The Health and Safety Kit: Forklift Safety
Most of these hazards relate to the structure of the vehicle, which makes it likely to tip if not operated correctly, and the stability of loads, which could fall if incorrectly loaded. This means that you don’t have to be an operative to be injured in a forklift accident – around 67% of all those hospitalised in a forklift accident are pedestrians.
Forklifts are used in many industries, from warehousing to construction and even at the docks, and they are unstable if not used correctly. But with the proper training, your operatives will be more aware of the risks associated with forklift trucks and better prepared to avoid hazardous situations.
One of the biggest causes of accidents involving forklift trucks, and one that can result in serious and even fatal injuries is if the truck tips up. Because of the unusual centre of balance, a forklift truck must be carefully loaded in line with the maximum weight limits, and when the load if transported the load should be carried at a safe height which balances the truck properly.
As well as unsafe loads, incorrect manoeuvring can also cause a tip; cornering, ramps or uneven ground can knock a forklift off balance and result in a tip that could crush the operative and any nearby pedestrians.
- Falling loads
Unsafe or unstable loads can easily fall from the truck so it is essential that the maximum weight limits are abided by and the loads are properly stacked and secured. If a load is not balanced properly it can fall from the truck, resulting in injury to pedestrians, damaged goods and even a tipped up truck.
- Faulty equipment
All operatives should be trained to carry out maintenance inspections of their trucks before each use, looking for any signs of damage or any faults that could affect their performance and cause a risk during operation.
As we know, pedestrians are at high risk from injury when a forklift is about, so one of the most important safety precautions you can establish in your workplace is to create safety zones. If you can restrict pedestrian access to forklift routes, it’s much less likely that a pedestrian will be involved in any accidents.
A forklift operative relies on their view of the road ahead to safely move about. So if this view is impaired by a load that has been stacked too high, they could crash into other vehicles, walls, ramps and even pedestrians.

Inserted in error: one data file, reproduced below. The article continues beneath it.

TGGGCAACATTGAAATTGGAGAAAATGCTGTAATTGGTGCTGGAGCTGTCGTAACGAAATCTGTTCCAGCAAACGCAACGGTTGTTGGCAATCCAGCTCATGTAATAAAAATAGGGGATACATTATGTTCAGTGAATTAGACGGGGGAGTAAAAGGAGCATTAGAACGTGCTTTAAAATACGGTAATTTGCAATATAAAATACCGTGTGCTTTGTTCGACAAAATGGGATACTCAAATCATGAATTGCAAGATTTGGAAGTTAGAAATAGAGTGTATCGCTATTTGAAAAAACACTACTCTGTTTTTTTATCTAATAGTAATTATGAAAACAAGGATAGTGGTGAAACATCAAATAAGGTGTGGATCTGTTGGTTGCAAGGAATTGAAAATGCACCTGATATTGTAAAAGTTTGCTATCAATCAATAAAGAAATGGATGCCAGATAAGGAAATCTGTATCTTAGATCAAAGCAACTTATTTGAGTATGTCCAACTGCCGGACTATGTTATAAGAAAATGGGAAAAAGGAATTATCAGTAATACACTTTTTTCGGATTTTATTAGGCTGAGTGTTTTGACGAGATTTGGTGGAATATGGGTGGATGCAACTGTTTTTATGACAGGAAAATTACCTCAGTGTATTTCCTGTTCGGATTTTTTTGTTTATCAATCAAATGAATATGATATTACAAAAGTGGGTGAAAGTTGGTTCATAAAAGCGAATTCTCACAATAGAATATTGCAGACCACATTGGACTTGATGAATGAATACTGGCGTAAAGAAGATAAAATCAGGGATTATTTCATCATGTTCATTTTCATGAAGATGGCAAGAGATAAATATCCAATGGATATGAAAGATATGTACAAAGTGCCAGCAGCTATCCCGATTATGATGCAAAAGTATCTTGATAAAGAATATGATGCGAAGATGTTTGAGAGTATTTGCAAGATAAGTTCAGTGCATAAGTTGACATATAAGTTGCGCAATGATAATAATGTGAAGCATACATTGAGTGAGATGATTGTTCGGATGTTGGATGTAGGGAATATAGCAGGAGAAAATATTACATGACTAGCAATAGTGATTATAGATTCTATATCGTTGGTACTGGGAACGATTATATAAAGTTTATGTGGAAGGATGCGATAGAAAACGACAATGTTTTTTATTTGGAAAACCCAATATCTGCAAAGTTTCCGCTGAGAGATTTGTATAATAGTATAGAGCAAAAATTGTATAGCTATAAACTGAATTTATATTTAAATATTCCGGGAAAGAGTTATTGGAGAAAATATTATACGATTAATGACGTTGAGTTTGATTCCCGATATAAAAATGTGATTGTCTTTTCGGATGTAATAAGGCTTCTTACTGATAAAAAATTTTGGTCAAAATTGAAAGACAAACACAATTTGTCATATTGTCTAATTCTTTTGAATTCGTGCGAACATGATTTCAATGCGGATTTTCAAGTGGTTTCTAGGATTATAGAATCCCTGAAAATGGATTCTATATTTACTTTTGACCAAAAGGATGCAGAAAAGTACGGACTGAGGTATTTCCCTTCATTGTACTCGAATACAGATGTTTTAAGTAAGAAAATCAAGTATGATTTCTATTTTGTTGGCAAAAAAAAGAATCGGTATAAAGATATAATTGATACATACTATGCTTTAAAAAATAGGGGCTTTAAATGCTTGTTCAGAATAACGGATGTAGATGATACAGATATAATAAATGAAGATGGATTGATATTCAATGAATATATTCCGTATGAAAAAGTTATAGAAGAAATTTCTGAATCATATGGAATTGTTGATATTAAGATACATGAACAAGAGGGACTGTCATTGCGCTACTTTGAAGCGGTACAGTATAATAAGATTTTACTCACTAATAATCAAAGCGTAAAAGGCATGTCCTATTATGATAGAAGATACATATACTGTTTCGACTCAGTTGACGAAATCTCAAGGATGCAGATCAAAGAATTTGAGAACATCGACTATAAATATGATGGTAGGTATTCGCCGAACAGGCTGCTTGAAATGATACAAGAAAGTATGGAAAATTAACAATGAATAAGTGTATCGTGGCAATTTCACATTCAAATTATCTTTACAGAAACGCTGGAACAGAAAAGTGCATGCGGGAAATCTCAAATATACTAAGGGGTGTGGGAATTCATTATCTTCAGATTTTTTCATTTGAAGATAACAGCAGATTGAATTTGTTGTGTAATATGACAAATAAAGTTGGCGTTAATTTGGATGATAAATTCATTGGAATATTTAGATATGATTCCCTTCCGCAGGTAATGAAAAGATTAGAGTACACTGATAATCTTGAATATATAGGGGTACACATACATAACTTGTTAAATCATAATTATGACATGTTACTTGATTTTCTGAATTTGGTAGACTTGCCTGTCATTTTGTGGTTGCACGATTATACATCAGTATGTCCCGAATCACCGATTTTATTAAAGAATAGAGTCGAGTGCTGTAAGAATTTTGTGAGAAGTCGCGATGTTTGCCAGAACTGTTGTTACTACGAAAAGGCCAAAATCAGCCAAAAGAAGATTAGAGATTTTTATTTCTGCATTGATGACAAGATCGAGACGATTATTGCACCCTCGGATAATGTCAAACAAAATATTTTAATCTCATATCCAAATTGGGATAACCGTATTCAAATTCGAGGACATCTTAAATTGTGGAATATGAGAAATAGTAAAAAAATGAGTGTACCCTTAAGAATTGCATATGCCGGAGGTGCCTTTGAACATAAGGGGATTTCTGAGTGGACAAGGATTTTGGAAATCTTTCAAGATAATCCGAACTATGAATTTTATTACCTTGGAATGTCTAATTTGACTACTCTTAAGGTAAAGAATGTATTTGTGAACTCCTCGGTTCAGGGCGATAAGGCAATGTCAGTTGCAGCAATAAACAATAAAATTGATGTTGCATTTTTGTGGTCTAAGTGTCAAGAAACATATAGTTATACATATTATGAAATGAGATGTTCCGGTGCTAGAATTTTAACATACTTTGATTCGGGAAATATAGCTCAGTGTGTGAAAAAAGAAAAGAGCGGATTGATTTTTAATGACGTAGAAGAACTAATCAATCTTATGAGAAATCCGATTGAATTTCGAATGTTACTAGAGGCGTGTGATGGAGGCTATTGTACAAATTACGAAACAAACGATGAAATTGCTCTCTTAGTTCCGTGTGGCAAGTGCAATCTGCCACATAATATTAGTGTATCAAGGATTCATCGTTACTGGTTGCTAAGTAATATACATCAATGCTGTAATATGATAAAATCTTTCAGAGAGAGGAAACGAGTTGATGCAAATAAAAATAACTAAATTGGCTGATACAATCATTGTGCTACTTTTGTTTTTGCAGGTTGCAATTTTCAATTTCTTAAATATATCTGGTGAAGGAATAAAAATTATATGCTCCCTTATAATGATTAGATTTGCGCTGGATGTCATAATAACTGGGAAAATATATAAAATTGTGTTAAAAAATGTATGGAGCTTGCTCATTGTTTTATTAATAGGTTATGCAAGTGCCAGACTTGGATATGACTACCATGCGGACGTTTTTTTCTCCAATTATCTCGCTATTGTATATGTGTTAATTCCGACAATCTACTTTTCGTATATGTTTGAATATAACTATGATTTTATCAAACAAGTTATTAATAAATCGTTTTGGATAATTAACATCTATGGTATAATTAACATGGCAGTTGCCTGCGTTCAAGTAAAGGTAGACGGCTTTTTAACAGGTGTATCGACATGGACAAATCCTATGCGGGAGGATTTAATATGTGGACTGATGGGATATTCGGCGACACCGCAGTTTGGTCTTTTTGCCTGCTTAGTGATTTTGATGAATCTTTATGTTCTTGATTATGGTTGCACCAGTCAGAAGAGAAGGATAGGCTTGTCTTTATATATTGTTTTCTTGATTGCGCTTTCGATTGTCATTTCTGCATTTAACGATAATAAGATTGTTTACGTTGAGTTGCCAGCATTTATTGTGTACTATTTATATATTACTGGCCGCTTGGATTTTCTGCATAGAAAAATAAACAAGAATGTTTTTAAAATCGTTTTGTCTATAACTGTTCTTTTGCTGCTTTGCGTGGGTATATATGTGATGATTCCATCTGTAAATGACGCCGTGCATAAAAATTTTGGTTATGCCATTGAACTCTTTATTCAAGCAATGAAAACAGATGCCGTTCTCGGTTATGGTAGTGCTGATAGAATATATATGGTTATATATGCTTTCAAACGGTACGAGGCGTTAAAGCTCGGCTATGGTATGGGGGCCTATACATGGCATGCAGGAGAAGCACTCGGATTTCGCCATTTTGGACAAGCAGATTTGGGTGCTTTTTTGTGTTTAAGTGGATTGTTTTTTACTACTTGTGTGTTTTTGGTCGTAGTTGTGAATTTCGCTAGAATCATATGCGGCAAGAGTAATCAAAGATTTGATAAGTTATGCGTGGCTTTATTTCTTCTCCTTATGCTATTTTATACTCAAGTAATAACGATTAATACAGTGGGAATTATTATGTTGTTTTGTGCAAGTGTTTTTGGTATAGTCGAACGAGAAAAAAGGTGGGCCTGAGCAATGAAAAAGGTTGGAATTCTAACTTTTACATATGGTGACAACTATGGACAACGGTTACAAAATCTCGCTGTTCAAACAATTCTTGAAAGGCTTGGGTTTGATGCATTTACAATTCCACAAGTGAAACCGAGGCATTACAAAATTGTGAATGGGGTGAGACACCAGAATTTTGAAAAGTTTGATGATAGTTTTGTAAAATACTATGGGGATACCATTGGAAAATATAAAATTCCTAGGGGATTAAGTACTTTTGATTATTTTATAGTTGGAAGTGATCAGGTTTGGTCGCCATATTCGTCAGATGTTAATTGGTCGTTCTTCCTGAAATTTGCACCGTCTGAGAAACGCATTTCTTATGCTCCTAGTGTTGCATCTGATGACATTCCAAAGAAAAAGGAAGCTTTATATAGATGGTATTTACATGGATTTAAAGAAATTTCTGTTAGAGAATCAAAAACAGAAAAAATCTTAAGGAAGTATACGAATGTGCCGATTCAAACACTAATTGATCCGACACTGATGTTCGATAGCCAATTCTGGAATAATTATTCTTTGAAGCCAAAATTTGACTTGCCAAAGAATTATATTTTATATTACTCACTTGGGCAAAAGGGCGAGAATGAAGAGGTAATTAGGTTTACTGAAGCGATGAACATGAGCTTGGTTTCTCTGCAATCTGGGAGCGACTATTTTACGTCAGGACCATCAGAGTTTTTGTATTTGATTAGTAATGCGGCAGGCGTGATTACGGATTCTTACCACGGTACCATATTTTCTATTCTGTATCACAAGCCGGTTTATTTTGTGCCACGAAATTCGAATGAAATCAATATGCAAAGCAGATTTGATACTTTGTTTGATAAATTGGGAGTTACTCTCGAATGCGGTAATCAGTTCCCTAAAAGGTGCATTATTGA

The most important piece of legislation governing the safety of all employees, which applies to employees in every industry, is the Health and Safety at Work Act 1974. As such it is essential that all managers and business owners are aware of the duties this piece of legislation places on them, especially in relation to risk assessments and the provision of adequate training.
The Lifting Operations and Lifting Equipment Regulations, or LOLER, relates to forklift truck operation and places a duty on business owners who own, operate or control lifting equipment. The main point is that all operations must be properly planned by a competent person, as well as being appropriately supervised at all times to ensure they are undertaken in a safe manner. LOLER also states that all equipment is fit for purpose for the task at hand, and must be subject to regular ‘thorough examinations’.
Forklifts, as with all equipment that is used by an employee at work, is covered by Provision and Use of Work Equipment Regulations (PUWER). The regulations state that employers must provide suitable ‘hardware’, including PPE, safety guards and protection devices, and ‘software’ including establishing safe systems of work, training and maintenance programmes for all equipment.
The Approved Code of Practice for forklift trucks 2013 is the newest piece of applicable legislation and combines all previous legislation to create a simple go-to guide for employers and business owners.
As there is a range of legislation governing safety and forklift truck use, the main responsibilities of the employer are quite varied but can be separated into the below areas:
- Undertake regular risk assessments and act to reduce/remove any risks
- Ensure all work is properly planned and supervised by competent people
- Undertake regular safety checks
- Provide equipment which is safe and fit for purpose
- Provide any relevant PPE or safety equipment
- Provide appropriate training for anyone expected to work with forklifts
- Ensure the training is regularly refreshed
As an employer, manager or business owner you are directly responsible for the safety of your forklift operatives. One of the most important things you need to do, to protect them from injury and protect yourself from the legal repercussions of not taking appropriate steps, is to provide adequate and thorough training for every forklift operative to ensure that they have the skills and knowledge to keep themselves and those around them safe from harm. At Health and Safety Training, we offer a range of forklift courses that will help you fulfil your legal duty of care.
All accredited by either RTITB, NPORS or HST Ltd, they provide all the basic knowledge and practical skills required to safely operate each type of truck, including:
- Industrial Reach Forklifts
- Industrial Counterbalance Forklifts
- Rough Terrain Forklifts
- Industrial Side Loader Forklifts
- Telescopic Handler Forklifts
- Pedestrian Operated Pallet Trucks
- Pedestrian Operated Lift Trucks
We also provide refresher training courses to keep your operatives up-to-date, and Train the Trainer courses, which are ideal for large businesses that would benefit from having a fully qualified forklift instructor on site.Will Youth Unemployment ever Recover? The Health and Safety Kit: Exposure to Noise